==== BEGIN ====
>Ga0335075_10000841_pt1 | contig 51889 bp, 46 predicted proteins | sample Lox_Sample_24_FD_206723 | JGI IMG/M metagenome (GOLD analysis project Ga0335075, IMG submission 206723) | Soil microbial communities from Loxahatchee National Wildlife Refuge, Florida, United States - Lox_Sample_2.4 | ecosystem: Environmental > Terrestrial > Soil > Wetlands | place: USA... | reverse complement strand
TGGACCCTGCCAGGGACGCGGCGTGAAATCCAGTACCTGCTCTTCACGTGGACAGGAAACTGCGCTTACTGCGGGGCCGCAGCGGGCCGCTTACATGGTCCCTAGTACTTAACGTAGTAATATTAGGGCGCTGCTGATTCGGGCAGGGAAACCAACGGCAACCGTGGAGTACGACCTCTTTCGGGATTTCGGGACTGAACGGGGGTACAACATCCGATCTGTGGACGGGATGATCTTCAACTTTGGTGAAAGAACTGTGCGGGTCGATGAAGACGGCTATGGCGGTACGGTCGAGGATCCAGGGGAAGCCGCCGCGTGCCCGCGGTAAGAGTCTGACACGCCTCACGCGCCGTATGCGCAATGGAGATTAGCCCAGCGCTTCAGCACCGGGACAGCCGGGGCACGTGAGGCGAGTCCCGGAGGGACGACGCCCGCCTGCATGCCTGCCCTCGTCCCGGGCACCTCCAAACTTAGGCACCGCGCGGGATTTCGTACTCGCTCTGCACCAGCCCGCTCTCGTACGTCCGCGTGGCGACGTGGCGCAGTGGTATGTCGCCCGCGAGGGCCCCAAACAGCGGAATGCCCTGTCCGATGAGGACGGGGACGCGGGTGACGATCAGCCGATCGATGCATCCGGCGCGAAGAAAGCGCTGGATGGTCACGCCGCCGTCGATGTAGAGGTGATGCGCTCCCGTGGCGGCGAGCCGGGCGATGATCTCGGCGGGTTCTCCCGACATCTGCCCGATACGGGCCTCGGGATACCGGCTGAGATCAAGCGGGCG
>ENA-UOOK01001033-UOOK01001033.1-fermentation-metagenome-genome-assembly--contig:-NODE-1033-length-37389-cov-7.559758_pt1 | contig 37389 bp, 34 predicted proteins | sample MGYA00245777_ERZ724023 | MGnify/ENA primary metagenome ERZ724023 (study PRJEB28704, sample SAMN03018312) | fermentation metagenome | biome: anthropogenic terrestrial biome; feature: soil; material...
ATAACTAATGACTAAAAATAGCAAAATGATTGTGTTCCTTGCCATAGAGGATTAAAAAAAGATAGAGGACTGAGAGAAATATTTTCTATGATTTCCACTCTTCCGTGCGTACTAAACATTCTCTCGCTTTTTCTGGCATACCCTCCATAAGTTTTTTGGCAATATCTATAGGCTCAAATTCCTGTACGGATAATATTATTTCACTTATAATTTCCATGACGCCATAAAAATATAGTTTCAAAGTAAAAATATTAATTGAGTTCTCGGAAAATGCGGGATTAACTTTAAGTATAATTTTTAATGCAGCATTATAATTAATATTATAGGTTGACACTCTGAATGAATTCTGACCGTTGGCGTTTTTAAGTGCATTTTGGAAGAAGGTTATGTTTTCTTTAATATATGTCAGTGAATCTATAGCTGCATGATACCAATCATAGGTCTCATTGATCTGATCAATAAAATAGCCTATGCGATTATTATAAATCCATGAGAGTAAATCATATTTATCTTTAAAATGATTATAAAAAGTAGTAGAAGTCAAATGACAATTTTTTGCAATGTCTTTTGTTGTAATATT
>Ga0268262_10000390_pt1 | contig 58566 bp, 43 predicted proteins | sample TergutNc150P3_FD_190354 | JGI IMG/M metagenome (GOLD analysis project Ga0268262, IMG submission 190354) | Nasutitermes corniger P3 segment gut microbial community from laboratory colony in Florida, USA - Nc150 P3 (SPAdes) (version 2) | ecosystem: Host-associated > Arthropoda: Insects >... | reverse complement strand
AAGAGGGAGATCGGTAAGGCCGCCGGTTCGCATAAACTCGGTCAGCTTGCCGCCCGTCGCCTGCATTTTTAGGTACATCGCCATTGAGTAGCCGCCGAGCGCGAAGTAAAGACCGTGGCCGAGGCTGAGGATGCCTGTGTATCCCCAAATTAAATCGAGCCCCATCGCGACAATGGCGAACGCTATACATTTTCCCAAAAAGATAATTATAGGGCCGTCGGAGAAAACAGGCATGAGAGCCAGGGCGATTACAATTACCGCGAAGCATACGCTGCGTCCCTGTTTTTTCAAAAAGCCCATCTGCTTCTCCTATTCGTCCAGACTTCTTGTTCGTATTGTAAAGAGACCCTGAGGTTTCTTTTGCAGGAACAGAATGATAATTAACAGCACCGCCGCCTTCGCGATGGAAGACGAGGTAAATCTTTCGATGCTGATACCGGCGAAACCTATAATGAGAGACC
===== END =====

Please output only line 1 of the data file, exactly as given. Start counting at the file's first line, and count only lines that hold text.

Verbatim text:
>Ga0335075_10000841_pt1 | contig 51889 bp, 46 predicted proteins | sample Lox_Sample_24_FD_206723 | JGI IMG/M metagenome (GOLD analysis project Ga0335075, IMG submission 206723) | Soil microbial communities from Loxahatchee National Wildlife Refuge, Florida, United States - Lox_Sample_2.4 | ecosystem: Environmental > Terrestrial > Soil > Wetlands | place: USA... | reverse complement strand